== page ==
Ascent of Eagle Peak on 2014-08-24

Climber: Eric Gilbertson

Date:Sunday, August 24, 2014
Ascent Type:Successful Summit Attained
Peak:Eagle Peak
    Elevation:11367 ft / 3464 m

Ascent Trip Report

Aug 23 – hike to Eagle Creek Meadows
Aug 24 – Summit, return to camp
Aug 25 – hike out, drive to Grand Teton

Katie and I had just attempted to climb Grand Teton but been thwarted by a freak August snowstorm and had hiked out to wait for better weather. We drove in to Yellowstone on August 22 and visited all the geysers and tourist sites. On August 23 we drove out the East Entrance road and parked at the Eagle Creek campground. We were planning to leave our car there for a few nights while we hiked, so went and found the campground managers to let them know.

The man and woman looked very concerned for some reason when we told them we were planning to climb Eagle Peak. They said someone else had just finished climbing it. I suspected this was one of John Mitchler’s friends, since he’d told me there was a chance we could coordinate. Maybe the managers were just confused why this one peak very far in the backcountry was so popular. Indeed, by some definitions of remoteness the region near Eagle Peak in eastern Yellowstone is one of the most remote areas in the lower 48 states (farthest distance from a road).

We packed up some overnight gear and set off. The trail was very flat, and unfortunately very full of horse poop. It must be a very popular packers trail. We had to cross a few streams that required taking our shoes off, but nothing too deep.

By the afternoon we made it the Eagle Creek Meadows and set up or tent for the night. There was an excellent
packers camp in the trees with good logs around a big fire pit. I don’t think the packers generally go farther than the meadows, though.

In the morning we packed light and hiked up the steeper trail to Eagle Pass. That was the official border with Yellowstone National Park, and was marked by a small sign on a tree. At the pass we turned west and started scrambling the ridge. The summit started out in the sun but soon got socked in the clouds.

We went up and over a few minor bumps, then reached the base of a steep impassable cliff band. At the cliff band we traversed left on steep dirty slopes. We had to be careful because the slopes ended in cliffs below, though it wasn’t too difficult.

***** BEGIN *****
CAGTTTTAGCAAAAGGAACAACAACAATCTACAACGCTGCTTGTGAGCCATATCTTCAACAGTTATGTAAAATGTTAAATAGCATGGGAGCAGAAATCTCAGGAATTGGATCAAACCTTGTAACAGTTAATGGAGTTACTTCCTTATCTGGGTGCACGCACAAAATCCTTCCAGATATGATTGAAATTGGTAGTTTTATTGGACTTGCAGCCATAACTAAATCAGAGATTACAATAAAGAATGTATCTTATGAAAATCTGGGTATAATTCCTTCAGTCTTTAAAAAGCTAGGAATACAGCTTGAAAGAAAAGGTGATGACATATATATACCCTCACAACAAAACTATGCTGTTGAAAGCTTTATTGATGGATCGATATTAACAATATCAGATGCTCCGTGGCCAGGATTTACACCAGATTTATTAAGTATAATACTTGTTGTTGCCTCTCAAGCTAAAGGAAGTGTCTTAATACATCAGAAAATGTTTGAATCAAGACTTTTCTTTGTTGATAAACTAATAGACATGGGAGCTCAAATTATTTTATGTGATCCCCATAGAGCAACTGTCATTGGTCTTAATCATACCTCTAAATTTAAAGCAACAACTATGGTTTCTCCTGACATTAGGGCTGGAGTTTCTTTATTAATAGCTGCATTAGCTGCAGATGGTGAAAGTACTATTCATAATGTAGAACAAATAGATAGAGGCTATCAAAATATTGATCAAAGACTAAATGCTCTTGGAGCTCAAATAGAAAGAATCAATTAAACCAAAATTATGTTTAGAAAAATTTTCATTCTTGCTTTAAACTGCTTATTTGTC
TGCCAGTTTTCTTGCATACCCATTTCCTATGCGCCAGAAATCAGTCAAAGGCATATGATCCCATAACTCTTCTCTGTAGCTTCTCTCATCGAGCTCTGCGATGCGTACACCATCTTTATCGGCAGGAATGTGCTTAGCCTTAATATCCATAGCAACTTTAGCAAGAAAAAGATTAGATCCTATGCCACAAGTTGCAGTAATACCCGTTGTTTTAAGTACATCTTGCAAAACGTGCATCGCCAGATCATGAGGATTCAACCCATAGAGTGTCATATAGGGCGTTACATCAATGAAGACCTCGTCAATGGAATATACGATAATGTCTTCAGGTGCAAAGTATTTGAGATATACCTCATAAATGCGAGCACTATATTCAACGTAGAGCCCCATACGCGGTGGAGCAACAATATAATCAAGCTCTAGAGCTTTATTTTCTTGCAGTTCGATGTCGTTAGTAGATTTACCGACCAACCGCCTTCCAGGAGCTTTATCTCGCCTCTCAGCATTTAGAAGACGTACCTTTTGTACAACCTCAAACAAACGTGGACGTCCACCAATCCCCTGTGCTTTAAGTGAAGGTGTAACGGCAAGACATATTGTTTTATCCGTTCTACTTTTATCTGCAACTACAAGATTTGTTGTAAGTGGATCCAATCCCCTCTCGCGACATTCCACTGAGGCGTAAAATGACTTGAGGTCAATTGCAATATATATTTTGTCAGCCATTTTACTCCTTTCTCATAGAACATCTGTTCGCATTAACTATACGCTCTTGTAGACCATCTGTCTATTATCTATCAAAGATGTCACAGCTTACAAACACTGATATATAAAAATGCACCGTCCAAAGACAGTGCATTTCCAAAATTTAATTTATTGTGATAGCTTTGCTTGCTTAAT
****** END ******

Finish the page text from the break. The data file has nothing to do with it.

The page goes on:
Eventually we traversed far enough until we found the famous “keyhole”. It was a small gully that had a huge chockstone wedged inside. We climbed under the chockstone and wriggled through a small hole to get to the top of the cliff band.

From there the summit was close, but the clouds got more dense. I put frequent cairns on our route so we could follow it back in poor visibility. We generally angled up and right until we hit the ridge crest, then followed the ridge left to the summit.

An ammo box held a small summit register and we quickly signed in. There was no view in the thick clouds and it soon started snowing. After a few pictures we retreated. I was glad to have heavily cairned the route to make navigation back easier.

We squeezed back through the keyhole, then traversed back to the ridge on the now wet and snowy slopes. The snow increased in intensity as we hiked down, and we dove in the tent as it changed to rain at the lower elevation. I was glad we weren’t trying Grand Teton again that day.

The next morning the snow eased up and we hiked back out. We then started our drive south to give Grand Teton another shot.

Link to full trip report and pictures.
Summary Total Data

This page has been served 319 times since 2005-01-15.

Copyright © 1987-2020 by All Rights Reserved. Questions/Comments/Corrections? See the Contact Page Terms of Service